Our secret trainee talks about their first experiences of teacher training
I know, I know, that’s not what I’m supposed to say. It’s meant to be the hardest year of my life (although sources vary on this – I’ve also been told I need to wait until my NQT year to claim that particular accolade). I’m meant to be stressed out, with no social life or hobbies to speak of, desperately trying not to cry in front of the kids.
Received wisdom states I definitely shouldn’t be having fun. But I am.
Before I start to sound horribly smug, there are a few caveats to this. I studied some education modules during my undergraduate degree, so I am familiar with some of the theory. I’ve worked in the education sector, so I was well aware of what I was getting myself into. And, believe me, I haven’t underestimated the impact of being placed in a school with great behaviour and attainment (and no one else will let me forget it).
But here’s what I think really helped me. I made myself a promise when I started training that I would actually listen to the advice I was given beforehand. This was controversial for me, as normally I would choose the path of making life difficult for myself for a term, before coming to the same conclusions myself.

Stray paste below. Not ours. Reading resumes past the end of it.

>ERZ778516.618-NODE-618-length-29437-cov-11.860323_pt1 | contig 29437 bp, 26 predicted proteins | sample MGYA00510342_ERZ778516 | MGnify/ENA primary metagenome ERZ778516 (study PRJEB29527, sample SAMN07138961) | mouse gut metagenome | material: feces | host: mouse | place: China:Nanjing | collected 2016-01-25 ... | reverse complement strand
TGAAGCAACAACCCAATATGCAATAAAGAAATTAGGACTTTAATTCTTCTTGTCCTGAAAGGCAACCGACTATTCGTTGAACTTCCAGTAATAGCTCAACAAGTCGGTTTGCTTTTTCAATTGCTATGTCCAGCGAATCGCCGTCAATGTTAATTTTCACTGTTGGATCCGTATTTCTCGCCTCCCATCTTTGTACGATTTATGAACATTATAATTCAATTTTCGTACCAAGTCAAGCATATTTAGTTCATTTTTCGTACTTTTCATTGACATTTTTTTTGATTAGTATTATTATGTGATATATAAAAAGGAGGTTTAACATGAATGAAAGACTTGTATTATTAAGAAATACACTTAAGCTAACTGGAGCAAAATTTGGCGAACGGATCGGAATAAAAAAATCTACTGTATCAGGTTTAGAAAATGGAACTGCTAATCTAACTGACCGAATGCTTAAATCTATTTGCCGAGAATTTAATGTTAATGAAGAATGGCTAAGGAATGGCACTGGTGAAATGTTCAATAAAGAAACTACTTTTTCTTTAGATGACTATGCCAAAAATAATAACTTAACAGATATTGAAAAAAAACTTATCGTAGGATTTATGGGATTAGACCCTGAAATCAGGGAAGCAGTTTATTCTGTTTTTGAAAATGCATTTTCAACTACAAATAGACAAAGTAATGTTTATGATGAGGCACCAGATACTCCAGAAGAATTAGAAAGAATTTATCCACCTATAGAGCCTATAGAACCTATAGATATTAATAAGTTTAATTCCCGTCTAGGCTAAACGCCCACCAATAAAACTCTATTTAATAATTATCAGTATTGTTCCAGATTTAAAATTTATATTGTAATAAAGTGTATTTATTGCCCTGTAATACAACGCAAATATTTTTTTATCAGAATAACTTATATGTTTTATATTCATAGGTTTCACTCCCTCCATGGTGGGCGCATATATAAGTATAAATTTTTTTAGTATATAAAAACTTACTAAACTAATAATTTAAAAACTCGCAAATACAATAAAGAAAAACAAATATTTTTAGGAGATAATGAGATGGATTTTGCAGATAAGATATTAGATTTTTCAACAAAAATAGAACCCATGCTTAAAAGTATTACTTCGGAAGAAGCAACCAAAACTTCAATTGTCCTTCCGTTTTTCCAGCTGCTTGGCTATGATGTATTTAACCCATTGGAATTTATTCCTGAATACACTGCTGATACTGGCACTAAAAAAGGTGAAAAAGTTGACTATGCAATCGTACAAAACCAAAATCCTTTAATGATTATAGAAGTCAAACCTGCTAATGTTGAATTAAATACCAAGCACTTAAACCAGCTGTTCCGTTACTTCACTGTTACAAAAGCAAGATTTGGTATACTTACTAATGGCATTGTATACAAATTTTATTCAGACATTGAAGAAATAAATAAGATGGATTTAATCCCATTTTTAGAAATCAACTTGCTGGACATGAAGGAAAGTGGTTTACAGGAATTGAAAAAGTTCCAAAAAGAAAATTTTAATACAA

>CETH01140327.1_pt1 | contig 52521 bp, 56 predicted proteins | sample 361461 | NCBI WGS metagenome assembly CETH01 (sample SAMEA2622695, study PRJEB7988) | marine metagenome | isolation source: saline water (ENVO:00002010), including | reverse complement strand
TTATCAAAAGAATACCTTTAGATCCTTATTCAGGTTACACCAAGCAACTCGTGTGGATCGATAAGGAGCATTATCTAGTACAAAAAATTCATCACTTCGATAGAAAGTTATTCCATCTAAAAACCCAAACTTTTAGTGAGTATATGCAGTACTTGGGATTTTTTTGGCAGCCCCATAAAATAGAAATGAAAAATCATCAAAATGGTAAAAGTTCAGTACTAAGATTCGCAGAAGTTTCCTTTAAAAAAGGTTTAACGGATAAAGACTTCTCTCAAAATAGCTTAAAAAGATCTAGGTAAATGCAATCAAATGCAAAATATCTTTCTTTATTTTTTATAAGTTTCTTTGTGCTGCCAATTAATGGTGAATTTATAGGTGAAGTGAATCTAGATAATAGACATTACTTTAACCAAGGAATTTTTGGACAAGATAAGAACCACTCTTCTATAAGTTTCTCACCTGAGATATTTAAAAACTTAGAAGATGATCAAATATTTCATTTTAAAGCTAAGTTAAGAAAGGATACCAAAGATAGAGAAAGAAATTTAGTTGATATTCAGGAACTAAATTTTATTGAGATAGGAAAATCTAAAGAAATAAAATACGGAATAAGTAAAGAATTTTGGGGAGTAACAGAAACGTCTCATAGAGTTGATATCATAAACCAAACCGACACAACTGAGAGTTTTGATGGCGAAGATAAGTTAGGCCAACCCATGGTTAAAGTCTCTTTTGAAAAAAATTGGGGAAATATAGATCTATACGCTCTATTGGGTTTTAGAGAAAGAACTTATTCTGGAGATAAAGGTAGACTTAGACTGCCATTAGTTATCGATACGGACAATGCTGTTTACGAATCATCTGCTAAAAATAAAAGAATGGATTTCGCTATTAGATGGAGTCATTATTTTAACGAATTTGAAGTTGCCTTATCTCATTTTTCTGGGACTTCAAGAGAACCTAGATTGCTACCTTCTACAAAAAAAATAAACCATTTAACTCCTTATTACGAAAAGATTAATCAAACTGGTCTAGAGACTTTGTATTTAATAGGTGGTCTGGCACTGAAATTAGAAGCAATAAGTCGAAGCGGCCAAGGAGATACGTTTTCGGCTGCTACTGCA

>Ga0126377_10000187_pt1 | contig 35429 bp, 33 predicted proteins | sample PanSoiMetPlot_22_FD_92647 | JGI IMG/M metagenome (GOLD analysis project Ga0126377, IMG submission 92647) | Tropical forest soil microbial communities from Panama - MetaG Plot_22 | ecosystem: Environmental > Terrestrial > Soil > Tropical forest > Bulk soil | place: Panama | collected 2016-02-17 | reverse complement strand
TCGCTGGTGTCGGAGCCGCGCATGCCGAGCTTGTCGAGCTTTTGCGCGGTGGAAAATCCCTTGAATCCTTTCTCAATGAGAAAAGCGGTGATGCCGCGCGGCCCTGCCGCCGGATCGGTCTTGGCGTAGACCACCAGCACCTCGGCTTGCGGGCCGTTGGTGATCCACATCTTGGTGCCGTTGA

The first thing I was told was: 'PGCE students spend forever trying to find the perfect resource. Know when something is good enough.'
The second was: 'Make some time for yourself, you have to have a life outside teaching.'
So I've been doing both of those things, though both need a degree of judgement that I'll tweak with experience. Unsurprisingly, it's pretty great advice.
When my lesson planning load increased exponentially this week, I only panicked for a few minutes, before using my new-found 'searching on TES' skills to find some decent resources to shape my lessons around.
I boldly booked a half-term holiday before I’d even started the course. As a result, I spent the few days I had left feeling relaxed and got loads of work done. (I’m starting to sound smug again).
I wonder if the hyperbole around teacher training just isn’t helpful for the trainees. Of course it’s demanding. Every week you do things that would have terrified you two weeks ago. But speaking to other trainees always reminds me how damaging the idea of such a high stakes, high expectations course can be. We expect everything to be scary and difficult, so it becomes that way. Lesson plan didn’t take four hours? It’s probably not good enough. Went out for a nice dinner with your friends? You’ll probably have a disaster with Year 10 on Monday.
I just don't think that's the case. Sometimes, things will go wrong in the classroom. Most recently, I drastically overestimated my Year 8 class’s ability to use Bunsen burners. Sometimes you could have prevented it, sometimes you couldn’t. But learning to do one of the most complex, interesting and varied jobs in the world is always going to involve some mistakes. And learning to do it really well means you have to take some risks.
So, do you have any more advice for me?
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